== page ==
Control of Sexually Transmitted and Reproductive Tract Infections, and HIV/AIDS

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Each year some 500 million new cases of syphilis, gonorrhoea, chlamydia and trichomoniasis occur in men and women; overall, STI prevalence rates continue to rise in most countries.

The majority of HIV infections are sexually transmitted or associated with pregnancy, childbirth and breastfeeding. The interactions between sexual and reproductive health and HIV/AIDS are now widely recognized. In addition, sexual and reproductive ill-health and HIV/AIDS share root causes, including poverty, gender inequality and social marginalization of the most vulnerable populations.

Unsafe or unprotected sex increases a person’s chances of contracting HIV, other sexually transmitted infections and unwanted pregnancy.

Of the 2.7 million new HIV infections worldwide in 2010, 70% (1.9 million) were in sub-Saharan Africa. Most newly infected people in this region acquire the virus during unprotected heterosexual intercourse. The prevalence of HIV infection among young women in sub-Saharan Africa is disproportionately higher than among young men.

In 2010, 71% of people living with HIV aged 15–24 years were women and one quarter of all new HIV infections globally were in young women aged 15–24 years.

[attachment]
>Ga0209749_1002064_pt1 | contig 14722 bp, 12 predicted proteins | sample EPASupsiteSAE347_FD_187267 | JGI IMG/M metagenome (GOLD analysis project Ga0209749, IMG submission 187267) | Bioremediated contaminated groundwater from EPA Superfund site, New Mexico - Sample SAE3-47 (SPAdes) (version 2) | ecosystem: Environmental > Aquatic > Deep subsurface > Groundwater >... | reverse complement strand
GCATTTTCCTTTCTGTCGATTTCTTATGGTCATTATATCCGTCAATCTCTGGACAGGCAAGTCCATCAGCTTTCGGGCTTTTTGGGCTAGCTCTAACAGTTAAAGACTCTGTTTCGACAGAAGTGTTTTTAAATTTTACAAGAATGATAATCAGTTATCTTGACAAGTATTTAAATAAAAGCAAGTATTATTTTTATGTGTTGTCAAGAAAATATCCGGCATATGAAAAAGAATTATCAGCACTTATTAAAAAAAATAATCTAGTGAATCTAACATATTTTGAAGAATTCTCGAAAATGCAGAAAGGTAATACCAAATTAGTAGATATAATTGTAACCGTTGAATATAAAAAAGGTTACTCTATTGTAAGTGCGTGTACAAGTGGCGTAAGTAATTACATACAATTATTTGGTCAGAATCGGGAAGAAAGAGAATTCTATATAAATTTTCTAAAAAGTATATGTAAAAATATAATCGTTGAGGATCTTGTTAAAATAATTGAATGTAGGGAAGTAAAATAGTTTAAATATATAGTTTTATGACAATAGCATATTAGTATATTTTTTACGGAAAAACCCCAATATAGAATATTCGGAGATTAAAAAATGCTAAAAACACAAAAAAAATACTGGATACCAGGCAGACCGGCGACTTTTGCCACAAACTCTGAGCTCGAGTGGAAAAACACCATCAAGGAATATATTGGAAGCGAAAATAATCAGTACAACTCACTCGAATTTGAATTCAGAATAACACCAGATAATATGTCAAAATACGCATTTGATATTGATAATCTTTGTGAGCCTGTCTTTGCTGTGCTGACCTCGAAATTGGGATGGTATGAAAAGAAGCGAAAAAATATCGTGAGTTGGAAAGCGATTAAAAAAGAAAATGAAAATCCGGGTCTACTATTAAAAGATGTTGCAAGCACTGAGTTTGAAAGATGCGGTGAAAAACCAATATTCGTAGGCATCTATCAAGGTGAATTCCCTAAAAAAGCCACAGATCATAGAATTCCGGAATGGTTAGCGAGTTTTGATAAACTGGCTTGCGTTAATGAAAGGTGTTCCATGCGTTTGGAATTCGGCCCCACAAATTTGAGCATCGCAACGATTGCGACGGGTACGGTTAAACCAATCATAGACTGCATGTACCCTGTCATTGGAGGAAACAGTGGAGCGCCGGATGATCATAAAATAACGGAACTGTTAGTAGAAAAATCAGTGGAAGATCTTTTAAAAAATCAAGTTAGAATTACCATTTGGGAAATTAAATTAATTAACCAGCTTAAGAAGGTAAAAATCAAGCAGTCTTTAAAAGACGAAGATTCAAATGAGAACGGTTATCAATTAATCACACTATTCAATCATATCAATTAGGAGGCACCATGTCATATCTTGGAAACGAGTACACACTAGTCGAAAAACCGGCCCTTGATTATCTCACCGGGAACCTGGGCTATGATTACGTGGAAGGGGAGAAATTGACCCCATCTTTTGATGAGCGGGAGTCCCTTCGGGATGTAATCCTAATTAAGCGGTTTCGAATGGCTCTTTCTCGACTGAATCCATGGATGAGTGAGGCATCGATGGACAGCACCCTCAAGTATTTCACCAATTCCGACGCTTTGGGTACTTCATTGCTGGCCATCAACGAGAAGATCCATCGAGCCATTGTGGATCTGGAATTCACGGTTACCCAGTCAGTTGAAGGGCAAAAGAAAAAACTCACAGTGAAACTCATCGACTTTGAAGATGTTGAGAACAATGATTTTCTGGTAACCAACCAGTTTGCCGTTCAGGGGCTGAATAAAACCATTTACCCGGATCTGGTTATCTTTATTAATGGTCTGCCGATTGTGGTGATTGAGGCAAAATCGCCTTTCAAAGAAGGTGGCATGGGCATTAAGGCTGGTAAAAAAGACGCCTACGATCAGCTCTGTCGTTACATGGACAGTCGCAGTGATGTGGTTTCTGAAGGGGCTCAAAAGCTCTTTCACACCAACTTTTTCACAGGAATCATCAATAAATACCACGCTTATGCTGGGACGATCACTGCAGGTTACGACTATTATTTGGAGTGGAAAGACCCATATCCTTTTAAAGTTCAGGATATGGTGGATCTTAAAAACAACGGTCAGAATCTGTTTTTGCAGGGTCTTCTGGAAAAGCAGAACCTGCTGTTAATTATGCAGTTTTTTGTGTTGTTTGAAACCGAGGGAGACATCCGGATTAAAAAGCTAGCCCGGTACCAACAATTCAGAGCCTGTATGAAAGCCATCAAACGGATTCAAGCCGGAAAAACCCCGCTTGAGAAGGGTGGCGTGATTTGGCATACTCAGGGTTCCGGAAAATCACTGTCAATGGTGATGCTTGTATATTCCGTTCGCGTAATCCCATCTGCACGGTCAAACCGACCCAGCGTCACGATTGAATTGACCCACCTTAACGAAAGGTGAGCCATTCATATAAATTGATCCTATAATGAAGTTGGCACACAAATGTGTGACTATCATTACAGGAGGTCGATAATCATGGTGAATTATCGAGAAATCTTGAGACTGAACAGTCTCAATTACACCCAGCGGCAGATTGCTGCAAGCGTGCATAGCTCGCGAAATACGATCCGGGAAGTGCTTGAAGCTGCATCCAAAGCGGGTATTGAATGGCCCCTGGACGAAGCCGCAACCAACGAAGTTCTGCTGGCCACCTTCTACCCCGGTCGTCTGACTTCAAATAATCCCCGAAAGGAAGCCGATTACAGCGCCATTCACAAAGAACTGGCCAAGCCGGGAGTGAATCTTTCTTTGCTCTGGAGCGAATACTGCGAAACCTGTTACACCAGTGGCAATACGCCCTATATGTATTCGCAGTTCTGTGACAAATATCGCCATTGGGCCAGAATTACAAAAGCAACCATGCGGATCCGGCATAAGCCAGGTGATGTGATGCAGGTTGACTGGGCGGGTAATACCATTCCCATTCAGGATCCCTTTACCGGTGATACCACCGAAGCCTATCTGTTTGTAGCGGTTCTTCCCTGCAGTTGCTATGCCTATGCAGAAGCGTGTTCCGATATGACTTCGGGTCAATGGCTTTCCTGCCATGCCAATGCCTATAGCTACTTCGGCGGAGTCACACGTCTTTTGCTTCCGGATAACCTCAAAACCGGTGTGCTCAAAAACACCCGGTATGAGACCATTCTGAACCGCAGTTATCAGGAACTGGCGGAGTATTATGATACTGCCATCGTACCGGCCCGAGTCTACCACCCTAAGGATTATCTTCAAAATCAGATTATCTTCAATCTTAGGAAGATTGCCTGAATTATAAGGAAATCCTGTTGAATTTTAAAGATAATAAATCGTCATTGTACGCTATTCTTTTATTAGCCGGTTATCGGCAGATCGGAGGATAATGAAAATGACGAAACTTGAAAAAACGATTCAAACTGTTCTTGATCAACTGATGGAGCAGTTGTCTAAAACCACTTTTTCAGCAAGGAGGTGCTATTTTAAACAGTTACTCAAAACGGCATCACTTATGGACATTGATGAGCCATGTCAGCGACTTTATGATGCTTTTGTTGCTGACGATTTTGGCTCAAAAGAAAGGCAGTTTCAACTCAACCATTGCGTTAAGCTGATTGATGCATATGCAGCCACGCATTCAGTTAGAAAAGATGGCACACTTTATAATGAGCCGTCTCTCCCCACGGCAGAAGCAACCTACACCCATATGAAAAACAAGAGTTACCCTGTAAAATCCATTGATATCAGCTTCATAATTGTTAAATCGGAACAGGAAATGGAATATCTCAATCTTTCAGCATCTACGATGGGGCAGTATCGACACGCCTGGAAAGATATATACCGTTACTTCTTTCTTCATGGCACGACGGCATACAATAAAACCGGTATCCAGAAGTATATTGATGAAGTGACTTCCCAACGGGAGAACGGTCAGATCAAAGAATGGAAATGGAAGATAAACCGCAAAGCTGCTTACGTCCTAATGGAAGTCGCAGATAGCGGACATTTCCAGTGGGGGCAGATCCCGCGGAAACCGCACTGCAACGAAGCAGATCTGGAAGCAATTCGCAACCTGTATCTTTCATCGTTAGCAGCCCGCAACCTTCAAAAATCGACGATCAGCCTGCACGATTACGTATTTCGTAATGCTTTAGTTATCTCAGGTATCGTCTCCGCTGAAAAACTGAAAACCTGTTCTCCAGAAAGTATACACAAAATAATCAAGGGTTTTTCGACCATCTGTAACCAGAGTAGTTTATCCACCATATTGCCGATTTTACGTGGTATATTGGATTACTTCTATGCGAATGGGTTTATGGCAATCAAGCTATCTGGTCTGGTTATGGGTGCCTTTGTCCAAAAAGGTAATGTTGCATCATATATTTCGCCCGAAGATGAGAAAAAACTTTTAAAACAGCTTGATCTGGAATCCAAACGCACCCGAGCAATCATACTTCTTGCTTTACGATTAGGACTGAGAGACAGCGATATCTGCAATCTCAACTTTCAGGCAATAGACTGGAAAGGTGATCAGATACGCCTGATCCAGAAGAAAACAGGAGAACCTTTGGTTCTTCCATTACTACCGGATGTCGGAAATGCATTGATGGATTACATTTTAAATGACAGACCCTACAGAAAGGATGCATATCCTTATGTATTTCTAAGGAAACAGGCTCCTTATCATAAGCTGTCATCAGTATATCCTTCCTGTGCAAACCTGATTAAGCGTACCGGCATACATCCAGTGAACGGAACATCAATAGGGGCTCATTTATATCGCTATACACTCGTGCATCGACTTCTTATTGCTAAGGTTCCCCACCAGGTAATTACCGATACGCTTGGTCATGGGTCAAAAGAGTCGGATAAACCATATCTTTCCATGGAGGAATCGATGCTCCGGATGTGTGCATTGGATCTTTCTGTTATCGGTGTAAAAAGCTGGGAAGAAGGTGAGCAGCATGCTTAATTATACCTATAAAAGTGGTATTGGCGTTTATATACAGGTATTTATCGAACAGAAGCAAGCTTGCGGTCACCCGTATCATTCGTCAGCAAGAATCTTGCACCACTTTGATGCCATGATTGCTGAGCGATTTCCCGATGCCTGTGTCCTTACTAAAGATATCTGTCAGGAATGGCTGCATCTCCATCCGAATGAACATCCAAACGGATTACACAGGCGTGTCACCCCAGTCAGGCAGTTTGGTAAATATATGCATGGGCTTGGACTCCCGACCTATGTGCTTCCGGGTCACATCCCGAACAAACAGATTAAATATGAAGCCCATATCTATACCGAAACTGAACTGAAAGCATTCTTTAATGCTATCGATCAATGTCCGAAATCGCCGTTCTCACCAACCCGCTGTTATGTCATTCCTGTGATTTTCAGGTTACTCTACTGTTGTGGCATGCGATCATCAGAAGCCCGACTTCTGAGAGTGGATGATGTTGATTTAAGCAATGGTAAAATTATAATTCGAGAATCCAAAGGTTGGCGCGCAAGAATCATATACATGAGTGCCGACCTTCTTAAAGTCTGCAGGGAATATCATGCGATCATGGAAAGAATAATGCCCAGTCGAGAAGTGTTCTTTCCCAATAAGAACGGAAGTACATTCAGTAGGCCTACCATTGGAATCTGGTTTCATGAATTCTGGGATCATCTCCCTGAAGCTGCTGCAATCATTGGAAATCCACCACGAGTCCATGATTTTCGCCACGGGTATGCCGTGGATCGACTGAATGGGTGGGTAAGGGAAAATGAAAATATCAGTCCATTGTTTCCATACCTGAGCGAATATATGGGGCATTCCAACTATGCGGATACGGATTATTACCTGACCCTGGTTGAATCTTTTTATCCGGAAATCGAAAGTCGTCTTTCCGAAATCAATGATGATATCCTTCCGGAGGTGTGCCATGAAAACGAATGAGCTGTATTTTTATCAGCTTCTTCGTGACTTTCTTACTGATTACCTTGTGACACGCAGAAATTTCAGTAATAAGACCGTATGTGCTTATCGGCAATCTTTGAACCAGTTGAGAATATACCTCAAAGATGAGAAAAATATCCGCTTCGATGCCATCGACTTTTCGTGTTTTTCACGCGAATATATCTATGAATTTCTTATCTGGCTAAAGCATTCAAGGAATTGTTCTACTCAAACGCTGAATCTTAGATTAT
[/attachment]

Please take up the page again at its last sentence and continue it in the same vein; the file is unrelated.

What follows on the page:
This is attributed to women having a sexual debut earlier than men, and fewer numbers using condoms than men (42% versus 63.6%) during the sexual act, sexual violence against women and girls and biological factors. In addition, adolescent girls have an increased risk because they are often married to older partners, who are more likely to have been exposed to HIV. For example in one study, the husbands of adolescent girls were found to have HIV 30% of the time, while the male peers of these girls had only a 12% HIV rate.

Several other infections result from risky sexual behaviour. HPV, which is responsible for almost all cervical cancer, is sexually transmitted.

Cervical cancer is the leading cause of cancer deaths in the Region. Other sexually transmitted infections such as syphilis, gonorrhoea and chlamydia are entirely attributable to unsafe sex, and still occur in several African countries.

Interventions

The main objective in this area is to provide guidance on strategies for controlling sexually transmitted infections (STIs) and reproductive tract infections (RTIs), including strategies to prevent mother-to-child transmission of HIV and other STIs and to improve strategies for the integration of RH and HIV/AIDS. The following outcomes are expected:

  • improved access to, and uptake of key HIV/AIDS and SRH services, better access of people living with HIV/AIDS (PLWHA) to SRH services tailored to their needs,
  • improved coverage of underserved and marginalized populations, such as injecting drug users, sex workers or men who have sex with men, with SRH services,
  • greater support for dual protection against unintended pregnancy and sexually transmitted infections (STIs), including HIV, for those in need, especially young people,
  • improved quality of care and enhanced programme effectiveness and efficiency.